Keep some space for ads if you want; I don't give a shit and I realize you've got bills to pay. I have the option of turning them off, but I don't because I like the site.
That said, information density is important. If you bump the font size and line spacing or significantly drop the comments column width, we can't read the comments or their surrounding comments' context. There'd better be a lot of lines before I have to "click for more", and I never want to have to "click for more" on the front page. This might mean reducing the size of those terrible banner images.
We need to be able to easily see the information on posts and navigate the discussion. Links to parent posts are absolutely necessary, current score, subject, and at least a preview of the post content if it's collapsed. Other useful information provided that I'd like to see stay prominent includes the username and UID number of poster. It was tough for me to get used to the collapsed/non-collapsed system with the last redesign, but it actually ended up giving a lot of information in a tight space and generally reserved more for better comments.
As it currently stands, the two problems cited above alone will kill the discussion oriented nature of Slashdot, users will desert, and revenue will tank.
Slashdot has never been a paragon of beauty OR usability, but this redesign really kills the discussion; I even gave it a shot.
Question for Mr. Mims: what was it like getting a completely handwritten book published? Did you approach RadioShack with the idea? Given all the modern publication options (self-pub, iBooks, etc.) and software to help, how would you go about it today? (I know, that's three questions...)
As I was browsing it, I realized that a single comment like the parent in the current format, that takes up less than a third of my browser viewport (so I can see the flow of conversation around it), takes up over two thirds in the beta format. I feel like "the medium is the message" applies here, or at least, the medium influences the message -- multi-paragraph comments are more common on slashdot than other sites, but if they want to discourage that kind of dialogue, this is a great way to do it.
That mechanism has already failed. Modern scientific research is so expensive that even tenured professors have to carter to the whims of funding agencies (NSF, NIH, etc.) in order to continue working. Intellectually autonomy doesn't keep the rat colony alive, pay the electric bill for servers or purchase chemical reagents.
I'm glad somebody said this. Though I'm sure it's always served both roles, another thought about modern tenure (in my opinion as a young academic) is that it's much less about guaranteeing academic freedom, and much more about managing hiring in the face of an ever growing crowd of PhDs. A department might hire a few adjuncts to teach and put 4 or 5 good researchers on the the tenure track, with what seems like a full expectation of granting tenure to one (or zero, if they feel like rolling the dice again) and firing the rest. Tenure is a beautiful ideal, but functionally it's a back-breaking 5-year interview, with a lot of benefit gained for the university in the meantime. And in the end, those that make it through have been selected based on funding ability weighted over any other metric.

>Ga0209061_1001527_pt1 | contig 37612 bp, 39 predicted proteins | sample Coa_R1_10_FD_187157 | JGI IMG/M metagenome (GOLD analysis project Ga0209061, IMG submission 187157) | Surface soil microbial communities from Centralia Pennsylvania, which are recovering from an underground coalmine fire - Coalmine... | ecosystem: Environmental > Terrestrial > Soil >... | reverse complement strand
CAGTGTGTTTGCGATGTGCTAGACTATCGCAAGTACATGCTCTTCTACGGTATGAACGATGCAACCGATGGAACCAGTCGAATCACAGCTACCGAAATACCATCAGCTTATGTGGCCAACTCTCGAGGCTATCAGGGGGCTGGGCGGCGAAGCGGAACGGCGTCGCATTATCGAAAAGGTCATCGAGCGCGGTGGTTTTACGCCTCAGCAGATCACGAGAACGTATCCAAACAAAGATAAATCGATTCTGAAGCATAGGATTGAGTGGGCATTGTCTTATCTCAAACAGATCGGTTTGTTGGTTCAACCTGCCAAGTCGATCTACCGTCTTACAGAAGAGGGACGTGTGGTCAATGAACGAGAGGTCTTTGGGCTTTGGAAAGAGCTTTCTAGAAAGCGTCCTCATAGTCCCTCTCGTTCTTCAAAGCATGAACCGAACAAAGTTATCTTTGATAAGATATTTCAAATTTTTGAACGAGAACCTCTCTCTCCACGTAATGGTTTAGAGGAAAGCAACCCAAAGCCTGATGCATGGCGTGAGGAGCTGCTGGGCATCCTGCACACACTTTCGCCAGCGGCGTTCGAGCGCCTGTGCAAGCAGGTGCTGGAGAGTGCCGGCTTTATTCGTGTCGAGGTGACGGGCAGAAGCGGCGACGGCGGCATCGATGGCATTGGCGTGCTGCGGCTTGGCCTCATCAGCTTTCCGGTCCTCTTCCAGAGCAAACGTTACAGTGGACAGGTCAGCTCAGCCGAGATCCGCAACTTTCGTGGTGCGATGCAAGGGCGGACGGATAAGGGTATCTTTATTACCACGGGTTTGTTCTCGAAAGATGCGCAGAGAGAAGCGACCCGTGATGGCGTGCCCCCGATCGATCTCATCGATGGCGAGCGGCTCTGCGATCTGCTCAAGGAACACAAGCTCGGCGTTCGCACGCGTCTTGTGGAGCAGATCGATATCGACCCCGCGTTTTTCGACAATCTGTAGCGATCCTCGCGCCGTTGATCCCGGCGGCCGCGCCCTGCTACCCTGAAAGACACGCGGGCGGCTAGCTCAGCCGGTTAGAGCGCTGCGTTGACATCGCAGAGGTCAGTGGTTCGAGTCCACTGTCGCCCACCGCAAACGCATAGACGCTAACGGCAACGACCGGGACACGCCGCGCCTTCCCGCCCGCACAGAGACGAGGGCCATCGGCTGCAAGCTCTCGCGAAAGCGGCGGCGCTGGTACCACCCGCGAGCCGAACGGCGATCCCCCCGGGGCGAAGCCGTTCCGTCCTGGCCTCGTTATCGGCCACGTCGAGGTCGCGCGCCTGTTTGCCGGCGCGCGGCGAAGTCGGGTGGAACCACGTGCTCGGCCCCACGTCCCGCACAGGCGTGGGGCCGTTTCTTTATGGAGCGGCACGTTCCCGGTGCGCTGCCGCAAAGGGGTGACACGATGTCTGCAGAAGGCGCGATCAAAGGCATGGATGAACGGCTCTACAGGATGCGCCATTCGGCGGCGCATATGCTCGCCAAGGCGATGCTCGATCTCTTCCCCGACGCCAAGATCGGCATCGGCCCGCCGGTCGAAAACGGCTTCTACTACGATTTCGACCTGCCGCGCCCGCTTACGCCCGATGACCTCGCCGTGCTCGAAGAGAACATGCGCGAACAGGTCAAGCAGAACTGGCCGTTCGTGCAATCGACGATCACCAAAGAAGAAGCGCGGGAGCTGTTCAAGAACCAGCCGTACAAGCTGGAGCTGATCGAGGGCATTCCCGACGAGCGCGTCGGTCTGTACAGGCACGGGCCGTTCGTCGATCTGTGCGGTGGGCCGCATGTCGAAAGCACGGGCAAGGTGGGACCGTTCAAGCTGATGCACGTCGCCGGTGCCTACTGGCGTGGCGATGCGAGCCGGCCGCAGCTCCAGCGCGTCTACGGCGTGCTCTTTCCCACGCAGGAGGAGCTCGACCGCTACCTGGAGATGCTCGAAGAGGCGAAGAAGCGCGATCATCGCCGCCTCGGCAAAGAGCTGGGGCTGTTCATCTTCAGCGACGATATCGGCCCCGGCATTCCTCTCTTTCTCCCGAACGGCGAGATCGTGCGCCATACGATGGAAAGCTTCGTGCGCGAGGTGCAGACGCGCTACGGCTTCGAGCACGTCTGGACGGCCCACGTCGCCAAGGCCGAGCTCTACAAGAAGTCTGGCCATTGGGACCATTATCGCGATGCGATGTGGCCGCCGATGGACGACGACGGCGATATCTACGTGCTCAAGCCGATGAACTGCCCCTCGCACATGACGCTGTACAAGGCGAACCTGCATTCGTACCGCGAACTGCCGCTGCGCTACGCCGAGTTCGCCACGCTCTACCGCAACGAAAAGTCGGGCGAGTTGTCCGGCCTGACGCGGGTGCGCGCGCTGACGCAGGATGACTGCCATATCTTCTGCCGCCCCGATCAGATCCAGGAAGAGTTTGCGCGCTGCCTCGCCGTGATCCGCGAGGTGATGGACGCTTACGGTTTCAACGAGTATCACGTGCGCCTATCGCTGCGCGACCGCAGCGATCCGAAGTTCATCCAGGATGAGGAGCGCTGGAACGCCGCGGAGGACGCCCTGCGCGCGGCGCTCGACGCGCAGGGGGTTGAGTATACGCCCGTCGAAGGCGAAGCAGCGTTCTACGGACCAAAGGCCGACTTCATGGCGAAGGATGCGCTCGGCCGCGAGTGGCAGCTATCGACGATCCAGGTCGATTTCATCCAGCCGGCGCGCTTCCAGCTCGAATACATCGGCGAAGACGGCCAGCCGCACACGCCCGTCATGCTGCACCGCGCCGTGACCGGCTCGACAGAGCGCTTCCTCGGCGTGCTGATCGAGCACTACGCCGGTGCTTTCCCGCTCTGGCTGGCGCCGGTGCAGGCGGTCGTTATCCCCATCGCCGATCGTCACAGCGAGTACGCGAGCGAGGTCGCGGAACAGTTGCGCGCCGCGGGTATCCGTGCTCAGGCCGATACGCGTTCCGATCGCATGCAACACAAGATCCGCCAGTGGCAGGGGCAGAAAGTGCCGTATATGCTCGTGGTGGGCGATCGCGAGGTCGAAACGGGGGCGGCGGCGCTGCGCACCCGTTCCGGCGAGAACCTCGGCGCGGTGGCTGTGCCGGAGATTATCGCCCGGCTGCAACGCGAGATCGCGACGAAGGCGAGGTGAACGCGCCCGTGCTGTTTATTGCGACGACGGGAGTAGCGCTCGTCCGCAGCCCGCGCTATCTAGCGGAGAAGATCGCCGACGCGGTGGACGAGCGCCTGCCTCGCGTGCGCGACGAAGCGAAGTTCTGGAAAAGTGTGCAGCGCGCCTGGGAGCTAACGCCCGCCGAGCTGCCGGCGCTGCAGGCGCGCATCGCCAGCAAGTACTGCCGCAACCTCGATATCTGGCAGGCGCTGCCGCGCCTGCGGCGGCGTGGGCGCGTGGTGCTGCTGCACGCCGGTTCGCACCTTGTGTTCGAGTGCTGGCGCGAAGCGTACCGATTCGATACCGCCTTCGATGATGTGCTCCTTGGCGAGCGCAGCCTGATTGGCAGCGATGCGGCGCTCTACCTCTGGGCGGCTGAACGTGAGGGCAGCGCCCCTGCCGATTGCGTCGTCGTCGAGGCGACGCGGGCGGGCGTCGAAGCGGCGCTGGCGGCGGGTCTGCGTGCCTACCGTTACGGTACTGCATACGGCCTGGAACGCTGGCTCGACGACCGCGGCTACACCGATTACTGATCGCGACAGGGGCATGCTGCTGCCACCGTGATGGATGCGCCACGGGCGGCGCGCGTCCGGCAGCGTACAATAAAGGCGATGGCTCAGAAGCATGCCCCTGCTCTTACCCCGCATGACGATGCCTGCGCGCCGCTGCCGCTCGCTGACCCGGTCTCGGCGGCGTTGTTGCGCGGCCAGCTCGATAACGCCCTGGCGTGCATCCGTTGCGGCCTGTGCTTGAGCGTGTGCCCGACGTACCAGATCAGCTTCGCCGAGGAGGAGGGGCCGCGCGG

I don't blame them for this really, there are many more PhDs than tenure slots and a maddening culture of anything-but-tenure as failure. I'll admit that I've only been in this game for a few years so I might be completely naive (I'm also lucky, being non-tenure track and on hard money), and I don't know how it works in the humanities. Nevertheless, I have a feeling that the concept of tenure is serving university endowments more and more and research and education less and less.
On the positive side, there are many good "teaching" universities and community colleges out there picking up the slack on the education side at least.
I'm actually really looking forward to a vast reduction in dataset size and cost in the life sciences, so we can make use of and design better algorithmic methods and get back to answering questions. That's up to the engineers designing the sequencing machines though..
One thing I can suggest as you prepare is to get your personal life together. I went through a divorce during my phd, and it definitely didn't help the process: be aware that doing a PhD can stress your personal relationships and take some time to work that out with your significant other or others you're close with, if you can. It's a time when you will be stressing hard without a whole lot to show for it, monetarily or otherwise. Build a support network with friends and family, and via counseling services at your university if necessary (my "grad student support group" helped tremendously with my own difficulties, both personally and professionally).
Oh, and since you're going into biological sciences, a great way to prepare for an awesome career is to learn programming, motherfucker. (I suggest python.) The job market is tough for life sciences in general these days, but curiously not if they can program and work the command line...